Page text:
Texans' rushing attack complements dominant defense

HOUSTON -- The Houston Texans provided a critical glimpse into whatever future they hope to enjoy in the coming weeks. It involved an offensive line bullying defenders, a shifty running back darting into open spaces and a gifted, young quarterback settling into a comfort zone. There are surely more dynamic and explosive offense pervading the NFL these days. What the Texans are doing is something of a throwback, a calculated approach that simply keeps paying huge dividends.

When this season began, it seemed Houston's success relied greatly on how far second-year quarterback Deshaun Watson could take them. After the Texans' 34-17 Monday night win over the Tennessee Titans, it's now clear that his workload doesn't have to be so overbearing. Houston has the kind of rushing attack that could make them a dangerous postseason contender, especially since it serves as a perfect complement to the Texans' dominant defense. That type of balance has helped Houston rip off eight straight wins and it might very well lead to quite a few more.

Of the 462 total yards the Texans amassed against the Titans, 281 came on the ground. Houston averaged an eye-popping 8.3 yards per rush, as well. "It opens up the whole offense," Watson said of the running game on Monday night. "Safeties get aggressive. The defense has to show their hand. That was the challenge tonight -- for the offensive line and the running backs to set the run game and open up the passing game. And that's what we did."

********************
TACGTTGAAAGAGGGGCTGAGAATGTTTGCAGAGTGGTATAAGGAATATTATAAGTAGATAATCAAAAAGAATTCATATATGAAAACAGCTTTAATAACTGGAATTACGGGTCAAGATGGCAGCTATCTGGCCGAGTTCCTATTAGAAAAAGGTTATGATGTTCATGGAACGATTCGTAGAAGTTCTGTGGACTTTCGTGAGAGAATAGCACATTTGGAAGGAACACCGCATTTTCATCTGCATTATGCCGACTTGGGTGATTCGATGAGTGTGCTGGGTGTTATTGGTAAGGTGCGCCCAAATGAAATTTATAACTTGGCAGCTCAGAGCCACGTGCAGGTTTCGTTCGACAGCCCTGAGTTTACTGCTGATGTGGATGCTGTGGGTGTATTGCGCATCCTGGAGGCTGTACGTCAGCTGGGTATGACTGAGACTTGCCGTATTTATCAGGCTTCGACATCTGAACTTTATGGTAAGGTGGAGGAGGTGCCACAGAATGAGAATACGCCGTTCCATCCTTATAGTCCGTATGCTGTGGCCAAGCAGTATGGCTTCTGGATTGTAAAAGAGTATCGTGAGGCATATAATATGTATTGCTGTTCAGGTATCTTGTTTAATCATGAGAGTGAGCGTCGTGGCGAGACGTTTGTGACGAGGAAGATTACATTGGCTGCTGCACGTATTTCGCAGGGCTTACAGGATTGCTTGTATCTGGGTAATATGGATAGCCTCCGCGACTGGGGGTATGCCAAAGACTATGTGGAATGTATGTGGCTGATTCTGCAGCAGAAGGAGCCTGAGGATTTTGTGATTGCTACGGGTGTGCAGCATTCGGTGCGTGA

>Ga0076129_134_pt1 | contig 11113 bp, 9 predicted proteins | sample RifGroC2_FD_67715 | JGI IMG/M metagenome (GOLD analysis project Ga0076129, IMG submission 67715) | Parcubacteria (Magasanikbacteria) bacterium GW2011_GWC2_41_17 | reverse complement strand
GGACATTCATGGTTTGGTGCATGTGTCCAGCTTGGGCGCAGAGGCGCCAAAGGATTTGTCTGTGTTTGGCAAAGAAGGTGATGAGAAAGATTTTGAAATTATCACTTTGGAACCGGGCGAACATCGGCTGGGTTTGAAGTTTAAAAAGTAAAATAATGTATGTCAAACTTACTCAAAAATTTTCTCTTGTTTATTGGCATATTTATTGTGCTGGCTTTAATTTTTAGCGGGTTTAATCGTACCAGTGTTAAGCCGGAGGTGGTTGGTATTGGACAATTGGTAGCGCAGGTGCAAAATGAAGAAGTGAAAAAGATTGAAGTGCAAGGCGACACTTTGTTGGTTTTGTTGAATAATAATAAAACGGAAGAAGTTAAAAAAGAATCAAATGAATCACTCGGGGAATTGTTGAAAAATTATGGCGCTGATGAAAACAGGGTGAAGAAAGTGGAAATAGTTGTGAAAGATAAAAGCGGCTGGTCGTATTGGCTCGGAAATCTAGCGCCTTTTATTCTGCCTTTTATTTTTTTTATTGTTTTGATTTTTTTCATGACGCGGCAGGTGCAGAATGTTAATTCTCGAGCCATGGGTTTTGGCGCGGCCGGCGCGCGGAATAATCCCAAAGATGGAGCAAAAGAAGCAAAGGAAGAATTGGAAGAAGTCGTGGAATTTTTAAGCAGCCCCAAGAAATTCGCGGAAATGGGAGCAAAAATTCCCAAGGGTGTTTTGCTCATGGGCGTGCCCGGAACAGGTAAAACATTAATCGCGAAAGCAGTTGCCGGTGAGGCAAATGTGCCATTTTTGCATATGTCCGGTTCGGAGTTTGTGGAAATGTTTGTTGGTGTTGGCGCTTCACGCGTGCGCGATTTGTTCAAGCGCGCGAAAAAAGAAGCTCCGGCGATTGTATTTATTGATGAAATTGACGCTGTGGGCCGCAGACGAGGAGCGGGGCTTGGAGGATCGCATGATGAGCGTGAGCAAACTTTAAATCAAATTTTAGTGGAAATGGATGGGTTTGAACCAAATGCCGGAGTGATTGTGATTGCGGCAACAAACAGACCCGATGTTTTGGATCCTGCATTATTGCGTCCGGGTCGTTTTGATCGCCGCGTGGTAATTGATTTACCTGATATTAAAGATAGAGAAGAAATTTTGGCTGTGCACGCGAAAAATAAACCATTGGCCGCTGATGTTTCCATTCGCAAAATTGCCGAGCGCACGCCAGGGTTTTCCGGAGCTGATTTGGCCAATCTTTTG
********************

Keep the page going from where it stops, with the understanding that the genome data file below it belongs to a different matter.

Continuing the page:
On a night when the Texans honored owner Bob McNair -- who died last Friday -- there was no disputing the message Houston wanted to send. McNair was known for his fierce spirit and that's exactly what his team displayed to the rest of the football-watching world. Houston wanted to win this game in the worst possible way. It meant even more that they did it with a workmanlike approach and an undeniable focus, two more traits that McNair loved to embrace.

Houston's success on the ground started with Lamar Miller, who gained 162 yards on 12 carries and scored on a 97-yard touchdown run. Watson added 70 yards of his own, mostly coming on improvisational scrambles, while running back Alfred Blue contributed another 49 yards. Watson did throw for 210 yards and two touchdowns but it was the rushing attack that looked more impressive than anything else.

If the Texans really are going to make some noise in the postseason -- and hold off the Indianapolis Colts for the AFC South title -- they will need to have their own established identity heading into January. Teams like Kansas City, New England, Pittsburgh and the Los Angeles Chargers already have proven that they have high-flying offenses that can overwhelm most opponents they face. Houston has been a solid team offensively thus far this season, as they rank 14th in the league in scoring (in contrast, the Chiefs rank second, the Steelers sixth and the Patriots and Chargers are tied for seventh). The more balanced the Texans become, the more dangerous they look when compared to the opponents they might face in the playoffs.

It also says something that Houston has built this eight-game win streak after starting the season 0-3. "It's a blessing," Miller said. "A lot of people doubted us when we were 0-3 but everybody in this locker room stayed together. Every day people came to work -- and ready to work -- and the coaches did a great job of just getting us ready for football games. Everybody has been buying in."